Ok, let's assume that a medium to large size gas station powers 500 cars a day (I think it's fairly realistic). Each car has a 15 gallon tank (average). So we have 7500 gallons a day, which translates into 10**12 Joules. Assuming 100% conversion effiency, you need a generating plant with 10 million watts capacity, which is 10 Megawatts. One square meter of surface can produce about 100 watt at 100% efficiency. So you need the area of 10**5 square meters, which is 25 acres.

Every inefficiency will bring that surface area up.



posted on May, 19 2006 @ 11:31 AM
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Originally posted by Aelita
Ok, let's assume that a medium to large size gas station powers 500 cars a day (I think it's fairly realistic). Each car has a 15 gallon tank (average). So we have 7500 gallons a day, which translates into 10**12 Joules. Assuming 100% conversion effiency, you need a generating plant with 10 million watts capacity, which is 10 Megawatts. One square meter of surface can produce about 100 watt at 100% efficiency. So you need the area of 10**5 square meters, which is 25 acres.

Every inefficiency will bring that surface area up.


You are going to need more hydrogen than gasoline to drive the same distance. That shoots the 15 gallon tank in the foot. The average gas station fuels more than 500 cars per day. The only economical way to carry enough Hydrogen to fuel a car is to liquify it, add the power for that process to your requirements. Your 25 acres just became at least 40.



posted on May, 19 2006 @ 11:37 AM
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Originally posted by JIMC5499
You are going to need more hydrogen than gasoline to drive the same distance. That shoots the 15 gallon tank in the foot.


No it don't. I was only calculating the energy consumption based on gasoline, hydrogen is irrelevant at this stage of the calculation.



The only economical way to carry enough Hydrogen to fuel a car is to liquify it, add the power for that process to your requirements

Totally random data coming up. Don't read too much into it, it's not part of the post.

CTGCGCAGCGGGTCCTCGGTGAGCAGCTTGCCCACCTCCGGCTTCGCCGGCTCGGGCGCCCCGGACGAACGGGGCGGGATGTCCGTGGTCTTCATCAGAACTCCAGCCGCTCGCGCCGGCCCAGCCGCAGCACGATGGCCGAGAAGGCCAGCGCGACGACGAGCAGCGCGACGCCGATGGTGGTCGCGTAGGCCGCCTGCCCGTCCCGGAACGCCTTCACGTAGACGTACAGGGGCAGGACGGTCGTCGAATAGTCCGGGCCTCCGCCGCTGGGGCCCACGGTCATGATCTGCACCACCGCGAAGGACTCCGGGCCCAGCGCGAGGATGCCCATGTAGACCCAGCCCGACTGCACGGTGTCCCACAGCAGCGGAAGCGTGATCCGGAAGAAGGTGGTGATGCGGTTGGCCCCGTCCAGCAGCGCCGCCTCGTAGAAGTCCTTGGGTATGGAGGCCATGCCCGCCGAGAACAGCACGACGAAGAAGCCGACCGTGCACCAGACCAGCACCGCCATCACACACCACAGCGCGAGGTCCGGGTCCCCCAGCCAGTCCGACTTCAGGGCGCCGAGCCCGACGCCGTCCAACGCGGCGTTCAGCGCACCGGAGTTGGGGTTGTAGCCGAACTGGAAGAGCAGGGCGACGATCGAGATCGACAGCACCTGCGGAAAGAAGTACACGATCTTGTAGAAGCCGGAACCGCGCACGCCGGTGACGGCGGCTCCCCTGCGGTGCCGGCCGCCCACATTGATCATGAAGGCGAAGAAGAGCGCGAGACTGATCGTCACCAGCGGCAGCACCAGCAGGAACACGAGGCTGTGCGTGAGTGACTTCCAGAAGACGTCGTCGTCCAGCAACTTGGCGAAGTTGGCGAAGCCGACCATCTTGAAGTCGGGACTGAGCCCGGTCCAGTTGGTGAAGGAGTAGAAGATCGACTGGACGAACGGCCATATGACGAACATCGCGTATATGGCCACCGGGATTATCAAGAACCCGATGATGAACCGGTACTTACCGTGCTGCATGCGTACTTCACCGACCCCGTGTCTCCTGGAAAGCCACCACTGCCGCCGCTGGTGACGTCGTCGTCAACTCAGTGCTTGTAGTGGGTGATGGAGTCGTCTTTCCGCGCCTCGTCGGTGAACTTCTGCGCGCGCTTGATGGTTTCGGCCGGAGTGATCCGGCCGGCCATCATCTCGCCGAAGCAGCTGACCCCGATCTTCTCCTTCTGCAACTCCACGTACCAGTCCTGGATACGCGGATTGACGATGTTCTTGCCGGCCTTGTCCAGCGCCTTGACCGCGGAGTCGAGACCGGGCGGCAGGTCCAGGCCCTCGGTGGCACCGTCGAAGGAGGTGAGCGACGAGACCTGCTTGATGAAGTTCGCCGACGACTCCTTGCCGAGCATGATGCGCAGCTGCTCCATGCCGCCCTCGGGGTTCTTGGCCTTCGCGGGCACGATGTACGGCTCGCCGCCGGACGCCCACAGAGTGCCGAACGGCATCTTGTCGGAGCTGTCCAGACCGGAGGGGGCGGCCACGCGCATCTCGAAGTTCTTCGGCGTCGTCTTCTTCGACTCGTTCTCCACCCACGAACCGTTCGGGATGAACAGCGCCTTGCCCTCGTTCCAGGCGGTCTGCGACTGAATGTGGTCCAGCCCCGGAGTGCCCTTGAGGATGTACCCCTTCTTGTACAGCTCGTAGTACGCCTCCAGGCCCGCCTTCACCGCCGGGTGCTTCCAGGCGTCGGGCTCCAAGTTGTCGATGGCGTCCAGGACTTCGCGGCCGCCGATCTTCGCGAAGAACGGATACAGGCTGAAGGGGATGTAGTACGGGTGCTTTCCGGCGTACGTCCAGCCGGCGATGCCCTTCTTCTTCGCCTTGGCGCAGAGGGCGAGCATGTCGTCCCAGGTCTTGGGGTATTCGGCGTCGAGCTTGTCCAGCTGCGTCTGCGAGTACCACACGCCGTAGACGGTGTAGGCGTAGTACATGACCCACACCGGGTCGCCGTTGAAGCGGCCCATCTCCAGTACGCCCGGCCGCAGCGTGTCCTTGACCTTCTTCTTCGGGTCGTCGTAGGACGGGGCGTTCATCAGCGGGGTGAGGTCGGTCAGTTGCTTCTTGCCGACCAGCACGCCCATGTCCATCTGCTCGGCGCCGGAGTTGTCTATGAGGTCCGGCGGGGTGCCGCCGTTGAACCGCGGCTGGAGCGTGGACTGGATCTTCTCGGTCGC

This is not true. Hydrogen can be stored in porous adsorbent materials (metals) in a very efficient way. Nobody wants to carry around a tank full of cryogenic liquid close to Absolute Zero anyway.

Of course, in real life the required area would larger than 25 acres anyway. This is the low limits.



posted on May, 19 2006 @ 11:54 AM
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i heard a guy on art bell who claimed to have a hydrogen car which was completely self sufficient, with it's own solar cells as the source of energy, and the resultant hydrogen as fuel.
extended periods of darkness are a problem.

i don't know if it's true. i don't trust art bell farther than i could throw him.

overall, though, i am convinced that huge corporations in concert with giant government are involved in stopping anything that provides benefit for free.

like, mary jane, for example. good medicine, great strong resilient fiber and quick growth make this an ideal crop. henry ford supposedly felt that either biofuel from hemp or petroleum could be used as fuel for automobiles.



posted on May, 19 2006 @ 11:59 AM
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Originally posted by billybob
i heard a guy on art bell who claimed to have a hydrogen car which was completely self sufficient, with it's own solar cells as the source of energy, and the resultant hydrogen as fuel.
extended periods of darkness are a problem.

i don't know if it's true. i don't trust art bell farther than i could throw him.


It is possible, but not practical. The car would probably have to sit in the sun for a month just to make enough hydrogen to drive around the block.



posted on May, 19 2006 @ 04:04 PM
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What about wind power aelita? JC?

10kw units are common and relativley cheap. Also useful more often than solar.

and does it really cost that much to generate the electrolytic cycle?



posted on May, 19 2006 @ 11:49 PM
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Originally posted by JIMC5499

Originally posted by billybob
i heard a guy on art bell who claimed to have a hydrogen car which was completely self sufficient, with it's own solar cells as the source of energy, and the resultant hydrogen as fuel.
extended periods of darkness are a problem.

i don't know if it's true. i don't trust art bell farther than i could throw him.


It is possible, but not practical. The car would probably have to sit in the sun for a month just to make enough hydrogen to drive around the block.

Hmm I dont get it, you talk abot storing it? why store it?
The whole device is based on self suficency, that is the beauty of it.
the fuel is produced in the car, it's produced from water.
The alternator produces electicity while the car runs providing electricity for the chamber that turns water in to hidrogen and oxigen, it is then distribuited for burn , by mixing the hidrogen and oxigen it creates a burn level higher then regular fuel up to 40% more.
So you dont need to store it, it's produced and consumend on the spot.
All you need is water and electicity.